Surrender agreements such as these were signed in many cities and with many Spanish nobles and priests. As you can see, the terms of the treaty are assumable, which is why many nobles and towns submitted instead of trying to resist the Muslim conquest, which would have provoked a futile bloodbath. The conditions of capitulations varied though, as in some towns the Muslims demanded captives and properties, while in others they respected the faith of the natives and the local authorities in exchange of their loyalty and tribute. A few towns were burned and destroyed, and in those cases the local population was killed, but that very rarely happened. The enslavement of the local population, particularly young women to turn into sexual slaves, the taking of hostages or plunder were much more common though, so don’t get it wrong, the conquest was far from being peaceful.

Going back to the expedition of Musa, as the siege of Mérida was taking a long time, Musa left the city before its fall to move to Toledo, to meet again with Tariq and make clear that he was the boss. As you can imagine there were tensions and disputes over the booty, but they left together Toledo after the winter and launched a joint expedition to submit the Ebro Valley, Cantabria, Asturias and Galicia. There they continued to occupy the administrative regional centers, such as Zaragoza, Pamplona, Leon, Astorga or Lugo. The Muslims made hundreds of nobles prisoners and captured their treasures. Many of them were refugees that had fled Toledo or their respective hometowns with the hope that the Muslim invasion would be repelled, but that didn’t happen. Those who believed that the new conquerors were there to stay could exploit that to their advantage. For instance, Count Cassius converted to Islam to preserve his lands and to become a close native collaborator of the new regime. This Count Cassius founded the Banu Qasi dynasty that became important in the Andalusian politics of the 9th and 10th centuries.

In a matter of just three years, only Septimania, Lusitania and modern Catalonia and Valencia remained out of Muslim control. The strategy followed to conquer the Visigothic Kingdom wasn’t innovative. The conquest was similar to that of Iran, although it all happened faster, on a smaller scale and with less bloodshed. The first stage of the conquest was about conquering the main cities and lines of communication, as well as the fertile lands of southern and southeastern Spain. The second stage, that happened gradually and only after the expedition of Musa and Tariq, involved the conquest of the north-east and making effective Muslim control over rural and remote areas.

However, this story didn’t have a happy ending for the main characters of the conquest. The success of Musa and Tariq drew the attention of the Umayyad Caliph al-Walid, who summoned them in Damascus. Musa and Tariq reluctantly left Spain in September 714, along captives and nobles such as Count Cassius, leaving his son Abd al-Aziz as governor of al-Andalus. Musa and Tariq were never to return to the lands they had conquered. Musa and Tariq triumphantly entered Damascus, before meeting with Caliph al-Walid who was on the point of death. A few days later al-Walid died and was succeeded by his brother Sulayman, who demanded that Musa gave him all the spoils of war. Musa refused to do so, and Sulayman stripped him of his rank and confiscated the spoils anyway. The punishment didn’t end there, but we will see in the next episode how cruel destiny was with Musa ibn Nusayr. It’s kind of what happened to Hernán Cortés, they both lead epic conquests only to be suspected later by the rulers in whose names acted. However, the fate of Musa was much more tragic than that of Cortés. As for Tariq, we virtually know nothing about what happened after he arrived in Damascus, but it’s safe to say that he didn’t have a happy ending either.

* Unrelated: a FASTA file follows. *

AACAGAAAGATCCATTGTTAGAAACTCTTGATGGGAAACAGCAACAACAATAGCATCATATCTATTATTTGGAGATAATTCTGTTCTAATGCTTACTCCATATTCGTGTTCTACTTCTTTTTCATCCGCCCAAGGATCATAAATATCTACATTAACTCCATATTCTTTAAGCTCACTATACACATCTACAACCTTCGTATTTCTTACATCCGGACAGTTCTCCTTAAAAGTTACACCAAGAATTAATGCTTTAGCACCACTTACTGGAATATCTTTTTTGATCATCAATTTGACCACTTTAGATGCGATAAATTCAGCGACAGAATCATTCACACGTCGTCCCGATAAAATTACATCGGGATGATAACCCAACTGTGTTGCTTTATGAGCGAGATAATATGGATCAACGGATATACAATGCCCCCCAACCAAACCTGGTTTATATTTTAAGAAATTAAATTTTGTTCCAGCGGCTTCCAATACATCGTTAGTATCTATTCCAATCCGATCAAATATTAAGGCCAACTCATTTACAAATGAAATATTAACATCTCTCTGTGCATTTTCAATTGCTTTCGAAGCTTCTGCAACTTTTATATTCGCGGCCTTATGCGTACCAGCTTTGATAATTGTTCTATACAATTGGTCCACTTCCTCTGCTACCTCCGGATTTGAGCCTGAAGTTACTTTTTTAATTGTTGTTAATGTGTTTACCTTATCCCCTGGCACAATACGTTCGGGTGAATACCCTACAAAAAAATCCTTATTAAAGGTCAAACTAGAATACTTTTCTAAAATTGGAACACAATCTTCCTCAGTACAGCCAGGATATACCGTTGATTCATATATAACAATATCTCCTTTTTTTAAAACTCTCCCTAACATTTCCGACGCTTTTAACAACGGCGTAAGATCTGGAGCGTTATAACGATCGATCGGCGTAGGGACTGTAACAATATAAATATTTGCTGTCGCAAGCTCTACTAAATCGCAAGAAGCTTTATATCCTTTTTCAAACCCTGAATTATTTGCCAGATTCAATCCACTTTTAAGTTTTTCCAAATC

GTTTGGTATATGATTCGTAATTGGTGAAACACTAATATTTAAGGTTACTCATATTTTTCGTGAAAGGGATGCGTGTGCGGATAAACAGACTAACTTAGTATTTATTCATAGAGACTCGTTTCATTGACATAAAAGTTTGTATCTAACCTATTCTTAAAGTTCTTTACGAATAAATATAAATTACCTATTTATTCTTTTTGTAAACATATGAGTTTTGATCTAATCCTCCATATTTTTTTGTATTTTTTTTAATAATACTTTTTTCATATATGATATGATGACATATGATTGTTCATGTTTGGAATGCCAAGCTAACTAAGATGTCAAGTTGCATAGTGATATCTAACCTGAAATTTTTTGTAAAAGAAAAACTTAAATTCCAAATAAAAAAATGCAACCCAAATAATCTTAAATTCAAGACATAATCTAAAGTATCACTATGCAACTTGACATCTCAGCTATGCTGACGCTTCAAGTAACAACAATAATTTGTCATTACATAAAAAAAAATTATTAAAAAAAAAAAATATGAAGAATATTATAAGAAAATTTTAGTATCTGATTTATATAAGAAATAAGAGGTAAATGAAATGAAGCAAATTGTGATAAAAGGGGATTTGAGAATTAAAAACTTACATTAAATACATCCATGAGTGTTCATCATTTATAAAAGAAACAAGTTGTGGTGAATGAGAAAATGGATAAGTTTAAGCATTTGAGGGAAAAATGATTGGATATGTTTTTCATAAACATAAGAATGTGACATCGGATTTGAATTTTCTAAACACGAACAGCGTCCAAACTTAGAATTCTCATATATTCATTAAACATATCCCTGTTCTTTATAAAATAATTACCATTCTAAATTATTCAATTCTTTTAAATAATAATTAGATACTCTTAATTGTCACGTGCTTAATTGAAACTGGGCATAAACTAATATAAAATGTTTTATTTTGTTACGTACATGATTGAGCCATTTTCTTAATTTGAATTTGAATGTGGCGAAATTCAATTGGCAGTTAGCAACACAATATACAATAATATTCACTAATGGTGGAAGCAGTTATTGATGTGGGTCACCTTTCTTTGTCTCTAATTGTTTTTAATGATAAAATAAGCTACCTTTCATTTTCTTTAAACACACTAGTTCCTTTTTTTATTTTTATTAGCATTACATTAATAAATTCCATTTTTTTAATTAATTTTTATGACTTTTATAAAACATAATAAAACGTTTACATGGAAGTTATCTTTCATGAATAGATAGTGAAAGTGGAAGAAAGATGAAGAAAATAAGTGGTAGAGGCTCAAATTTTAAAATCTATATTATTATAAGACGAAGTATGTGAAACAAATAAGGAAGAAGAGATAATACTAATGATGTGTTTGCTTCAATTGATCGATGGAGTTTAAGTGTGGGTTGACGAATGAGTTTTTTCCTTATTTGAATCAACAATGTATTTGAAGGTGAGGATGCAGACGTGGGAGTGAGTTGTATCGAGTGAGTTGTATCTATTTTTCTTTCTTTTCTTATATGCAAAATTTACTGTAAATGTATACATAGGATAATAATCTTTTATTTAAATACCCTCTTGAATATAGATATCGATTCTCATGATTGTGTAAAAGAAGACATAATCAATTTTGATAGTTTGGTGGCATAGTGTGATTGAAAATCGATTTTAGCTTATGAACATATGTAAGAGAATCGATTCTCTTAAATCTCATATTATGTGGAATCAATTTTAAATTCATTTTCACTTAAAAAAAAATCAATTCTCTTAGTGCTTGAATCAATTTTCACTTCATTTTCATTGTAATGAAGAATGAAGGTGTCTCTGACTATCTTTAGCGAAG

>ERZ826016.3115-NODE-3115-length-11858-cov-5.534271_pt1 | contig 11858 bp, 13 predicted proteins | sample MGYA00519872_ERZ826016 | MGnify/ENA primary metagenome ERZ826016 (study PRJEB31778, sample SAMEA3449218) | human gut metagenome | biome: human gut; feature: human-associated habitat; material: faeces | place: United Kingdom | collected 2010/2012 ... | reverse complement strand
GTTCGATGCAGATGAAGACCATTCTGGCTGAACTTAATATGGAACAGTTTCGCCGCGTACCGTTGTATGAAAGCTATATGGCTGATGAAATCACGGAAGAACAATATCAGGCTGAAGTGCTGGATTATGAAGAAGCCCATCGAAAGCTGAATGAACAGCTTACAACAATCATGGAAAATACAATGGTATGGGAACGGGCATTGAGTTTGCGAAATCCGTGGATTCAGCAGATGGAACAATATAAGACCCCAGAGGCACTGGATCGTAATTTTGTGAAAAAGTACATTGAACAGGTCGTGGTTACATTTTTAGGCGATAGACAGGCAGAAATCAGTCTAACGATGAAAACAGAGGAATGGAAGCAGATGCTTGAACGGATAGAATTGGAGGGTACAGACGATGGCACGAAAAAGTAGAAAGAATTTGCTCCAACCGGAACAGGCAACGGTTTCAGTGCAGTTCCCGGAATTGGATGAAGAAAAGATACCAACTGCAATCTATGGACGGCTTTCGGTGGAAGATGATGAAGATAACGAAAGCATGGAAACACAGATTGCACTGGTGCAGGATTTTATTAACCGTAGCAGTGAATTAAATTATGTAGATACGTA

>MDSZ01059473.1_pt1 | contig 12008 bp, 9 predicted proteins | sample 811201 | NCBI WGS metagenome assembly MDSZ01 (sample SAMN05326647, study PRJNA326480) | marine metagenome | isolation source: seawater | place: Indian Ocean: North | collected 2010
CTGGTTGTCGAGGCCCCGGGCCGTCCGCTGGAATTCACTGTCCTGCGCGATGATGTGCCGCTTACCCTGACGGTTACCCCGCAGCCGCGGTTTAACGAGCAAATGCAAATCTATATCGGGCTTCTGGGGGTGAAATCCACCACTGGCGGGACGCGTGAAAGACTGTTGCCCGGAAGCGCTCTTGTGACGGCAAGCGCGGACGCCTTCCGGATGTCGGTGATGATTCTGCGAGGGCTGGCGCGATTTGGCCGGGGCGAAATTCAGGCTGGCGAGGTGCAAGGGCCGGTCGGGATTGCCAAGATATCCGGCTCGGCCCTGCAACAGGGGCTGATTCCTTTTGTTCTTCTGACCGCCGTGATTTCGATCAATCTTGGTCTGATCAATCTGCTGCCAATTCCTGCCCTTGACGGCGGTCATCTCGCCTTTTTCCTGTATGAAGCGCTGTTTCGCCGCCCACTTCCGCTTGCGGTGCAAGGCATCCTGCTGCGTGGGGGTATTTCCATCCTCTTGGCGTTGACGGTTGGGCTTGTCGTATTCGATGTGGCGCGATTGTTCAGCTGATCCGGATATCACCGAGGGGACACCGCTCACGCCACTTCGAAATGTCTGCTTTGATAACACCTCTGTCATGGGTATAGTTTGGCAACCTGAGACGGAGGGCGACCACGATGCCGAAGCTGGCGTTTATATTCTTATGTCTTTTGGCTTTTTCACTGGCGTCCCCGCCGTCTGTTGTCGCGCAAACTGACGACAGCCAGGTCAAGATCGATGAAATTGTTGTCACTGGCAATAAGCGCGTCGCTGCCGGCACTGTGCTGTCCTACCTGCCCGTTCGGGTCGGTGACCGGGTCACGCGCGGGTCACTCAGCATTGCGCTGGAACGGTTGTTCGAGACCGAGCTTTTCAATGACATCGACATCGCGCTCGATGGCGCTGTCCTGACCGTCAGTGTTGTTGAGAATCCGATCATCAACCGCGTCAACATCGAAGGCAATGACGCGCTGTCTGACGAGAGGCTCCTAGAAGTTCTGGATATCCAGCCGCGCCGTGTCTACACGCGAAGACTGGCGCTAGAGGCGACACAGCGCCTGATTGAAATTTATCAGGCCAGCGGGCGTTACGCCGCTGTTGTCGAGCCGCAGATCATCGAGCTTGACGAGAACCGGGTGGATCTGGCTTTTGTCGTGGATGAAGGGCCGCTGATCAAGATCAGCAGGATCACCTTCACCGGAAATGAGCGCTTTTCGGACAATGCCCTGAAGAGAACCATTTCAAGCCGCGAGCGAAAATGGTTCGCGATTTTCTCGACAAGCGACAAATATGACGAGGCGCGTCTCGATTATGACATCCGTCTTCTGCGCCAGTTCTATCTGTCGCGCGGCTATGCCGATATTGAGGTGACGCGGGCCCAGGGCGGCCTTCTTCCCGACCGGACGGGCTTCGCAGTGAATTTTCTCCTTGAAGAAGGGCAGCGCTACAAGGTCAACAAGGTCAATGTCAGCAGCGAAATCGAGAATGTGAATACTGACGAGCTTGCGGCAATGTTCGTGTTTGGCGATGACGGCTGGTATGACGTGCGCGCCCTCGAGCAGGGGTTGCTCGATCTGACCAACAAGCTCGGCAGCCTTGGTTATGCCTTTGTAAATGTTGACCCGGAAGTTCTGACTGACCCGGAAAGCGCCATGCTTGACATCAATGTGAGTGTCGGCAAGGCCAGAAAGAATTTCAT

Before going to The Verdict, I think it’s interesting to see how the success of the Muslim conquest was explained by both Christians and Muslims. For Muslims, the answer was simple: God had willed it. The Christians instead had to explain why God had abandoned them. Medieval chroniclers blamed the ruling Visigoths for their immorality. According to them, they were all to blame: the desire of power and glory of Roderic, the treachery of Oppas and Sisebut, the cowardice of the bishop of Toledo who fled to Rome, and the lust of King Wittiza, who had many concubines. Therefore, for Christians the sins of the Visigoths were what made God punish them with the invasion of the infidels.

THE VERDICT: In today’s verdict I want to discuss the common motivations that all conquests have. Religion has traditionally been a major reason, as it unites people and it gives warriors a higher moral cause, and this is true for both Muslims and the later fervent Christians. But religion is not a sufficient motivation, because if it was, there wouldn’t be conflicts among believers of the same faith. More mundane reasons are usually much more important. Conquerors risk their lives to enrich themselves, either through a salary, a share of booty, or new lands to settle. Conquerors also risk their lives for women, either to marry foreign women or to sexually enslave or rape them. And the other big reason is for prestige, glory and power. The deadly sins, such as lust, pride and greed, are the human factors that have shaped the world. And with that, The Verdict ends.